FEPS Fresh Thinking

Yesterday the German Foreign Minister Heiko Maas delivered a ground breaking speech in Berlin on how Europe should hold up its values and policies in a world radicalised by nationalism, populism and chauvinism, expressed by the US president and its behaviours. We have to concede that the world of multilateralism, constructed since World War II and the fall of the iron curtain, is strongly in danger. Old alliances and in particular the transatlantic partnership are now questionable.


Looking only at last week’s G7 summit in Canada, one thing is clear: the transatlantic relationship is no longer in the usual default modus operandi. But President Trump’s erratic behaviour, best exemplified by his withdrawal of his assent to a G7 joint communiqué via twitter, should not surprise anyone.



Being more unshackled than at any point in his presidency, he has shown once more his true colours: a shameless disrespect towards multilateralism, an ahistorical understanding of the underbelly of his country’s great power differential -its alliances-, and of course the typical mix of ignorance and arrogance.


This was again another step inwards as he already withdraw the United States from TPP, the Paris climate agreement, the Iran nuclear pact, and to impose tariffs on imported steel and aluminium on his country’s closest allies on a reasoning of national security grounds.


What is more, Trump’s fury, erractic behaviours, and appetite for the absurd cannot be seen as a temporary aberration in the relationship between the two sides of the Atlantic. As Frans Timmermans, the European Commission’s First Vice-President, remarked ‘It is the first time since 1945 that an American President has not seen it as an American strategic interest to work hard to ensure a vibrant and unified Europe and a robust transatlantic relationship.’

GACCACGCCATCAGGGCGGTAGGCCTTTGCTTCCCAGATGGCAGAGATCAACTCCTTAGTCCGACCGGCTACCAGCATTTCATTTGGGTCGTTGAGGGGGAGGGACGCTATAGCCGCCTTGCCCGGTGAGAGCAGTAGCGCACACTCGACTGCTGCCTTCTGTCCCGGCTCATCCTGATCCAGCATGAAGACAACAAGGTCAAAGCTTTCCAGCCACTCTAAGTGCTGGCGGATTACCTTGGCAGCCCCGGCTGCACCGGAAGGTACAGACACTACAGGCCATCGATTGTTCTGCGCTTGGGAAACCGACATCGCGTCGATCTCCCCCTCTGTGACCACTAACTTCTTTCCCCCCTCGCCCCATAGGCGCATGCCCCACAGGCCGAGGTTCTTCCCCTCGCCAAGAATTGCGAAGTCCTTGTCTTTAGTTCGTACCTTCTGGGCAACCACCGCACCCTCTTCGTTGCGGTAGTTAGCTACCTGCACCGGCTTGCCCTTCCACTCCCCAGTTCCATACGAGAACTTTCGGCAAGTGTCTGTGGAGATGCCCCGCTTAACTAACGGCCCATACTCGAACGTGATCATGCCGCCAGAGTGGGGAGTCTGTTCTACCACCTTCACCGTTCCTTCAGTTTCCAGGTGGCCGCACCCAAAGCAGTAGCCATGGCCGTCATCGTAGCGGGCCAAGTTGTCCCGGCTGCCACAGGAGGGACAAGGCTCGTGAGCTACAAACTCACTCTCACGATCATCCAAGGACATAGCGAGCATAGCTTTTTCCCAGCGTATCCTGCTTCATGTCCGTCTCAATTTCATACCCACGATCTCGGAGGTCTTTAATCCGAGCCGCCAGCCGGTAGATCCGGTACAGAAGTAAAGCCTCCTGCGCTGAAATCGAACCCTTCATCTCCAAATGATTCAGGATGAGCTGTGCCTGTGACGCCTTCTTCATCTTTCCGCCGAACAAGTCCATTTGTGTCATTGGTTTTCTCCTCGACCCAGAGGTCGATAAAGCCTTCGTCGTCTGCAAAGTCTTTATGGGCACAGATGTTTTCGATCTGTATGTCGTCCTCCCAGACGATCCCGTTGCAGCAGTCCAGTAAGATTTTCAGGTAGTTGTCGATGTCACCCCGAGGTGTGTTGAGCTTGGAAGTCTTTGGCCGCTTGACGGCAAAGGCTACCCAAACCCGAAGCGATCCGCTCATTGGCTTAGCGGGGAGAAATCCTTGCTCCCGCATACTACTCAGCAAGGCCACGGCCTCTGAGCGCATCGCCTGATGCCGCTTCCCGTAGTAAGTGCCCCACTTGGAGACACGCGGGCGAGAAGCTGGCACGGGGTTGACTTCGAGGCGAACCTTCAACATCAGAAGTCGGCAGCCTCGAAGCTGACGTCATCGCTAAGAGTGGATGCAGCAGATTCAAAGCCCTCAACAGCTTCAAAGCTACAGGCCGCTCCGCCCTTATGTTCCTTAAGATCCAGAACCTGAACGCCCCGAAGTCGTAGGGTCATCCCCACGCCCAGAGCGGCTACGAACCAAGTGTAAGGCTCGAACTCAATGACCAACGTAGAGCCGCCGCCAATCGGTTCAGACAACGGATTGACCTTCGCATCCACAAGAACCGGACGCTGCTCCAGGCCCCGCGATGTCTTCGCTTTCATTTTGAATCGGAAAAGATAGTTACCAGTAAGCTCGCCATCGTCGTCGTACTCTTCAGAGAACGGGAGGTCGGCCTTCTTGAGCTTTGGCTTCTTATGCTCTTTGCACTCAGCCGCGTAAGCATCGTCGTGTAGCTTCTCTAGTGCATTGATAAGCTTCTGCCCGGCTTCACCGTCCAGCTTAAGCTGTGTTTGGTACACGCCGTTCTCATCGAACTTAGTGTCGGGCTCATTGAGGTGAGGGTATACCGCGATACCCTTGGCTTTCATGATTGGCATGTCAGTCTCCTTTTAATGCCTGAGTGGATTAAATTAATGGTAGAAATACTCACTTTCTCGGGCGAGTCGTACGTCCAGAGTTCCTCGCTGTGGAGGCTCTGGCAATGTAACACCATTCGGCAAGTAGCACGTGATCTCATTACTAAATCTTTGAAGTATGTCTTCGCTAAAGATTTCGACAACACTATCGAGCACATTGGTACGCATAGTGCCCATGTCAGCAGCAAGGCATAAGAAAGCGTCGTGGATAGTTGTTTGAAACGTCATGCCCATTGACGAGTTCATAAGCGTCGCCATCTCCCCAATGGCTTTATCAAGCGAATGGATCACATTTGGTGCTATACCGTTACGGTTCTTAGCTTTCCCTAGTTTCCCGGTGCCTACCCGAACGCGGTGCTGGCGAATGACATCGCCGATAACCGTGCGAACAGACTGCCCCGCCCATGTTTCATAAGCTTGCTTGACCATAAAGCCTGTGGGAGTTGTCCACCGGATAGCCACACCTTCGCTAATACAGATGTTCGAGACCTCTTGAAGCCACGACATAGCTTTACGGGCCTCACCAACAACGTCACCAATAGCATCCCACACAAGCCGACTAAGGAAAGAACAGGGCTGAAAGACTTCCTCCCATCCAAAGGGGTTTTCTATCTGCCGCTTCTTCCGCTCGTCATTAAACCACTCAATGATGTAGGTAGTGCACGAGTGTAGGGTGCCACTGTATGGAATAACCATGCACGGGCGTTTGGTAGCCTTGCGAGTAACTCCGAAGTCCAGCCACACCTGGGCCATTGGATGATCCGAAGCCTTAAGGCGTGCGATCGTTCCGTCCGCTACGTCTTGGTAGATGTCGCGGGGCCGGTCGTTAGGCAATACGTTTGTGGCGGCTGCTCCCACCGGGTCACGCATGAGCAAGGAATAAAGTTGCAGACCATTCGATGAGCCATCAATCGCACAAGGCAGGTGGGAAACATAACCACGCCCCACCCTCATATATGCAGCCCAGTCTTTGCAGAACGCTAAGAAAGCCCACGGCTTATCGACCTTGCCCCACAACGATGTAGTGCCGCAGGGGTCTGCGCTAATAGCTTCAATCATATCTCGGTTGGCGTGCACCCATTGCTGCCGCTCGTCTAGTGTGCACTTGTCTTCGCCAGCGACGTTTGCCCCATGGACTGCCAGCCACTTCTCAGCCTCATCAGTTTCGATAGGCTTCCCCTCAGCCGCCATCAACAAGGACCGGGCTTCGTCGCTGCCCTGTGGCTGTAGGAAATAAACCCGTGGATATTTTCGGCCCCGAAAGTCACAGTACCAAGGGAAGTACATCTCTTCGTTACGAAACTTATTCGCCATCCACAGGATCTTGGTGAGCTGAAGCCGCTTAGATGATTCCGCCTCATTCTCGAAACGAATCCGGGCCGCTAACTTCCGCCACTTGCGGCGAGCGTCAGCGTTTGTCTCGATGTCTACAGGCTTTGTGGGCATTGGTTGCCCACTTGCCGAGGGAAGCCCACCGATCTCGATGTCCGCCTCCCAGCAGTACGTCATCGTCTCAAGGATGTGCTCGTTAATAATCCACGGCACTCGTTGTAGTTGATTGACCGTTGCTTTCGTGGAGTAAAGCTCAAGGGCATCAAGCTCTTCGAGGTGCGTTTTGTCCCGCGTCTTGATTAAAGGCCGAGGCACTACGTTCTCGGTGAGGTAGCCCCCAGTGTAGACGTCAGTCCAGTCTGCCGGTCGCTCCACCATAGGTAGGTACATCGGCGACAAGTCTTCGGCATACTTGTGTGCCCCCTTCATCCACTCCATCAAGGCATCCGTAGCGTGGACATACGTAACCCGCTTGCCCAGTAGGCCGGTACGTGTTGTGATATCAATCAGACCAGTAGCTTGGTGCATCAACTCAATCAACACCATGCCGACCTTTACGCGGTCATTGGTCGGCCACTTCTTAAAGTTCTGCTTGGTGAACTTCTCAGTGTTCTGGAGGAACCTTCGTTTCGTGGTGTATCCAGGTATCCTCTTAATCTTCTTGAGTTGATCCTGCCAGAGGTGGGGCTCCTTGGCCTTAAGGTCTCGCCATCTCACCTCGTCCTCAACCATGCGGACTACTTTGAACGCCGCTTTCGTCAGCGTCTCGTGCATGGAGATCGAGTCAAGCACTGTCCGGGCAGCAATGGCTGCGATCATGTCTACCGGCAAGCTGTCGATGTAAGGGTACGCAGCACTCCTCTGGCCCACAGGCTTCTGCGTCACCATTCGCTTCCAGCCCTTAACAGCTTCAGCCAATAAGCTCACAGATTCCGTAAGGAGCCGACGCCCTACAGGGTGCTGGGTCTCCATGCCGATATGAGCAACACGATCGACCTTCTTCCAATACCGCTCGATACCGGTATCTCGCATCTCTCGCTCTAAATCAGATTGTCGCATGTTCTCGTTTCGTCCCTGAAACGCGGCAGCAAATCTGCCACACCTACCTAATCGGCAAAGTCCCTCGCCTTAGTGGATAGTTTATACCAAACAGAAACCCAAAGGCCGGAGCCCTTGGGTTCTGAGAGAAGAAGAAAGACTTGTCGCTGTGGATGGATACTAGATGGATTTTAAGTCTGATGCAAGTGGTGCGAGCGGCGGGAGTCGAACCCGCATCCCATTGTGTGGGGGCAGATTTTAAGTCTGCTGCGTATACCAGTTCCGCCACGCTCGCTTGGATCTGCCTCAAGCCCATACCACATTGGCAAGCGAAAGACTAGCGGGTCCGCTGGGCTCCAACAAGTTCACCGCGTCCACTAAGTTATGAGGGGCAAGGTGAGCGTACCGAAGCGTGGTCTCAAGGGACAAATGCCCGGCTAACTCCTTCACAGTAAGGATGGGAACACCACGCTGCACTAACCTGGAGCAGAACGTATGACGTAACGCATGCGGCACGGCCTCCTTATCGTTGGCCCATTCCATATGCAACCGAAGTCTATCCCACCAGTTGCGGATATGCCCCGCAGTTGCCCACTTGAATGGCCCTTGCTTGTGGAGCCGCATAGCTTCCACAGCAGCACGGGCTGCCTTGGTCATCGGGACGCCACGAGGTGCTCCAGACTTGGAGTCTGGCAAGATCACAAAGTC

Even if a future US administration repairs the damage, the reputational but also substantive cost that Trump’s actions and words are exacting now will have long-term, irreversible consequences in the future. This is not to support an alarmist interpretation of history. The relationship between the United States and Europe is much more profound and runs much deeper than one person. It is, nonetheless, an eternal political reality that it takes much longer to (re)build something than to knock it down, and this is not an exception.


Europe needs to be united and strong ,not only in analysis but clearly in pooling together to combine its forces of more than 500 million people in times of globalisation, digitalisation, climate chance, migration and all the social issues connected to these challenges.


Europe has to foster its ‘strategic autonomy’ and this needs to become a much more determined endeavour.


We have seen that appeasement does not work with Trump, as his transactional mind-set only perceives this as the basis for higher and more unreasonable demands. This has been demonstrated time and time again: during the last minute diplomatic massage on behalf of President Macron and Chancellor Merkel before the May 12th deadline for the Iran nuclear deal, during the negotiations between Washington and Brussels over tariffs, and so on.


Instead, the European Union must stay the course in upholding many of the institutions, settings, practices, rules and norms that Trump seems to be so scornful of, that is, multilateralism, collective solutions, and the force of law, not the law of force.


Pushing back against the worst impulses of the current US president does not mean dislocating our commitment to transatlanticism. It rather means preserving its very foundational elements and not allowing them to wither to the point of non-existence.


Now is the time for decisive action and a united Europe is even more needed than in the last decades. It is the duty of Europe to make the people feel, that globalisation and the erosion of structures are not a natural phenomena but requires bravery and decisiveness. Only when this is ensured will Europe be capable to face Trump.


(This blog has been written with the support of Vassilis Ntousas, International Policy Adviser of FEPS)


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